Sometimes telling a friend the TRUTH is not enough. Sometimes it helps to introduce an element of reciprocity. I think.
Let’s test this notion out…
We hope you are healthy and abiding by your community’s social distancing practices. I’m keeping my hands as clean as Chris Martin’s.
COVID-19 has thrown us for a loop. I don’t know about you, but all this time shut in the house has made me long for an outlet that not even social media can satisfy. I need to mix it up with my most-intimate music-loving friends. I need to call bullshit with you on some things and, more importantly, have bullshit called on myself.
I’m not alone. A few of you have reached out to me and my close, personal friend sammymaudlin to ask if we could re-open the Halls of Rock, at least until we make it through this global pandemic. We’re brushing up things just enough to give us the rock-nerd shelter we may need to have the intimacy to kindly attack sacred cows, analyze the influence of facial hair on an artist’s musical development, and get a report on the Bill Wyman documentary on Netflix. This emergency trial re-opening of Rock Town Hall can even provide a safe haven for a discussion of Bob Dylan‘s new 17-minute song about the assassination of JFK, which I’ve been afraid to listen to without you.
Who knows where this goes? I hope it helps us through the coming months, if that’s what it’s going to take to get back out to clubs and backslap with friends.
Don’t hesitate to ask if you need a refresher on how to navigate things, how to post new content, simply how to log in. Of course, there is an auto-reset, if you’ve forgotten your password. Who could blame you?
I suspect you agree I’m a kinder, gentler, wiser Mr. Moderator. It’s not only apathy that’s kept me from saying anything about the sudden, premature death of founding Eagles member Glenn Frey. It’s also maturity. And increasing fear of The Reaper.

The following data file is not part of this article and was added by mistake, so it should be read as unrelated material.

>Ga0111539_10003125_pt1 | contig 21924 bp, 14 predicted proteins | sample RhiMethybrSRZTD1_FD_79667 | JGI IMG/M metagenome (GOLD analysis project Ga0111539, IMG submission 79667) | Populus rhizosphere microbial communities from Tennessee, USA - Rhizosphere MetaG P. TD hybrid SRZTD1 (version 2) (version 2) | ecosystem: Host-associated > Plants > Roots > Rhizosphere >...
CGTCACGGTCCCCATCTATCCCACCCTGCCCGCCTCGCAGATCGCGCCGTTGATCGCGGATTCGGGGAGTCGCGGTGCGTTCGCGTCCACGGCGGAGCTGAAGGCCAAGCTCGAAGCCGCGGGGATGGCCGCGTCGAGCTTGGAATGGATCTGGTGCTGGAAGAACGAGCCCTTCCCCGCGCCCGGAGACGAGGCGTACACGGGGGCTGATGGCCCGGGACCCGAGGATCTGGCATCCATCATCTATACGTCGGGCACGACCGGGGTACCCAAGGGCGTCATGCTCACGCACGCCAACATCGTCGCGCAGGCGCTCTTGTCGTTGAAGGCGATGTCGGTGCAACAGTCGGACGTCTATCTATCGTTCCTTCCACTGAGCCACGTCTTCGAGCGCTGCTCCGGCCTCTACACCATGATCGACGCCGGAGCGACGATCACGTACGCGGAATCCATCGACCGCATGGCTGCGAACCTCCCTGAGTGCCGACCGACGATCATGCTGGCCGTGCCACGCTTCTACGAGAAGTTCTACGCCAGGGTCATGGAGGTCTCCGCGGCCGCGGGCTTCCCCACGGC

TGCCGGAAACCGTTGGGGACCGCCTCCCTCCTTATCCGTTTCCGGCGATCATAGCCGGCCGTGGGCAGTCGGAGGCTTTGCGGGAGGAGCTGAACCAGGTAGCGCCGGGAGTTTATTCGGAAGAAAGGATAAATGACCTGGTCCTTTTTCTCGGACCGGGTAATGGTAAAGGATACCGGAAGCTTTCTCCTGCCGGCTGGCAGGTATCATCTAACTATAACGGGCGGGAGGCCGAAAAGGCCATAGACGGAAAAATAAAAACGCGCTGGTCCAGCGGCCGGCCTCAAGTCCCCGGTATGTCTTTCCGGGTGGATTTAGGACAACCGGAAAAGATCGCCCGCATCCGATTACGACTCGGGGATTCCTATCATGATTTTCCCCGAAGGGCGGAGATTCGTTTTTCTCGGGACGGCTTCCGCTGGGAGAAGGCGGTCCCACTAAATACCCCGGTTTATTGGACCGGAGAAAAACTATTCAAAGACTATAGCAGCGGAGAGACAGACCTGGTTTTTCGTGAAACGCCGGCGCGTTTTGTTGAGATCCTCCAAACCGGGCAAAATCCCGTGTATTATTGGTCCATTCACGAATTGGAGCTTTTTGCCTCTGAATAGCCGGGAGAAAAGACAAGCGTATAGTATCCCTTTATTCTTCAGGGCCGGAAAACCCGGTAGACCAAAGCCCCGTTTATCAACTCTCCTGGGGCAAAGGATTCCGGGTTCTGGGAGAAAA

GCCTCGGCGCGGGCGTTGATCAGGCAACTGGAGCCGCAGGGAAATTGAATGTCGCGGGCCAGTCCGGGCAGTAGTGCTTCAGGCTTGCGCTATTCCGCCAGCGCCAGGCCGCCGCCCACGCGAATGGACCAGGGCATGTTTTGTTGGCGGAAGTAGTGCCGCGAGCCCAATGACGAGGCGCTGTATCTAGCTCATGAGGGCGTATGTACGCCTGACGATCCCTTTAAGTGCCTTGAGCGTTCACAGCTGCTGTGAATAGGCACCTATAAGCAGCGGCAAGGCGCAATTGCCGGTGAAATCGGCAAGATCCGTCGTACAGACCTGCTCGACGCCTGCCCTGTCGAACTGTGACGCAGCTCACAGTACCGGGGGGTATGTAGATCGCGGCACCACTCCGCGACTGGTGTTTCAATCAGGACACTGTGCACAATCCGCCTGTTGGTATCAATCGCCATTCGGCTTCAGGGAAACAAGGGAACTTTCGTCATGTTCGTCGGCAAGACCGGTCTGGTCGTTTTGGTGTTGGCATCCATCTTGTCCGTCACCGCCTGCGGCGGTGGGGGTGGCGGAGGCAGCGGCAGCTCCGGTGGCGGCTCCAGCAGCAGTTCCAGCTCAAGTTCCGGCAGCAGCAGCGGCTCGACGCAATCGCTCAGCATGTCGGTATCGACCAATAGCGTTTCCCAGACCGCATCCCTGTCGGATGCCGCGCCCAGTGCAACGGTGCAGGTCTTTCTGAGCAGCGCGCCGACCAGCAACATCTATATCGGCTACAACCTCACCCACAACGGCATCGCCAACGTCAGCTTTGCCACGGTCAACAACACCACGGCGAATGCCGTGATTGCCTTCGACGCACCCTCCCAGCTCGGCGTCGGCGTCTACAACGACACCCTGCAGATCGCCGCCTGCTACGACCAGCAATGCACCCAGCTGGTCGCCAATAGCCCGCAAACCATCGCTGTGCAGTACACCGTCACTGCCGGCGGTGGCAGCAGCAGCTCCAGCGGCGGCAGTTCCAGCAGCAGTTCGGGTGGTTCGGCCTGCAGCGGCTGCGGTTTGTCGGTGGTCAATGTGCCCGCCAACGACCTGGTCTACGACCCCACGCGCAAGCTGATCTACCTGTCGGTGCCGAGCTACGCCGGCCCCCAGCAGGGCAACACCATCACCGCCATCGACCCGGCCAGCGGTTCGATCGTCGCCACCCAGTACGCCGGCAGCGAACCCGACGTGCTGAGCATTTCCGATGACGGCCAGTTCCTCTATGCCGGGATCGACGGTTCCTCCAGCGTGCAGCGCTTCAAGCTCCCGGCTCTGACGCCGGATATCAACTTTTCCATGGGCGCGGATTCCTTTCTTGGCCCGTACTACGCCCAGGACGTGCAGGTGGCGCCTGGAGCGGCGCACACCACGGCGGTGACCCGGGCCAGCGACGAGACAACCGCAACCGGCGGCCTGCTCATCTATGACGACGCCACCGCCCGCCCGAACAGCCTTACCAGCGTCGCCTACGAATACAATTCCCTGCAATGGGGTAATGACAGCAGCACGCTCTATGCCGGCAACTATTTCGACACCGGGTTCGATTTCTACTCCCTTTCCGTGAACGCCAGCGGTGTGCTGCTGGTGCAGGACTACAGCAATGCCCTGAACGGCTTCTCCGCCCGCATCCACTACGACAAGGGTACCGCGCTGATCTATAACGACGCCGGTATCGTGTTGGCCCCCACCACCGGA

I hadn’t planned on posting any snarky thoughts Frey’s death, and I still won’t, but some Guardian piece lambasting people for mocking Glenn Frey’s death while celebrating David Bowie’s, which a friend posted on his Facebook feed has me feeling like, I don’t know, the meaner, harsher, more ignorant Mr. Moderator of old.
The holier-than-thou tone of the Guardian’s subtitle was enough to make my blood boil:
Who’s this Guardian writer to call younger, nastier, less-afraid-of-dying himself me a hypocrite? Call Younger Me and my ilk rude, immature, disrespectful…sure, but where does it say anyone needs to pretend that Bowie and Frey’s life works need to be considered on the same playing field? Can’t we be respectful while staying true to our own tastes and feelings? I tried, in my reply to my friend’s Facebook post. For the record, after being up there in his thread for nearly 12 hours, I have yet to receive a single Like. I’m not sitting by a large window, looking out at the rain, as a single teardrop rolls down my cheek, but I am a bugged enough to share my thoughts on the death and life of Glenn Frey. I hope my words help as you process this passing:
No fuss, no muss: it’s not yet Saturday night, but desperate times call for desperate measures, as your host, Mr. Moderator, struggles to get back in the flow of revitalizing the music discussion blog he founded with a core group of contributors many moons ago.
RTH Saturday Night Shut-In 142
[Note: You can add Saturday Night Shut-In episodes to your digital library by subscribing to the Rock Town Hall feed.]
I’m calling on the counselors, therapists, and spiritual guides walking the Halls of Rock to share your insights and life lessons with the young people in this video. As much as I hate to rain on anyone’s parade, I sense that tomorrow, after they’ve come down from this ecstatic height, these turned-on, tuned-in young people will need some guidance, some words of wisdom, maybe even some tough love to deal with the harsh light of everyday life.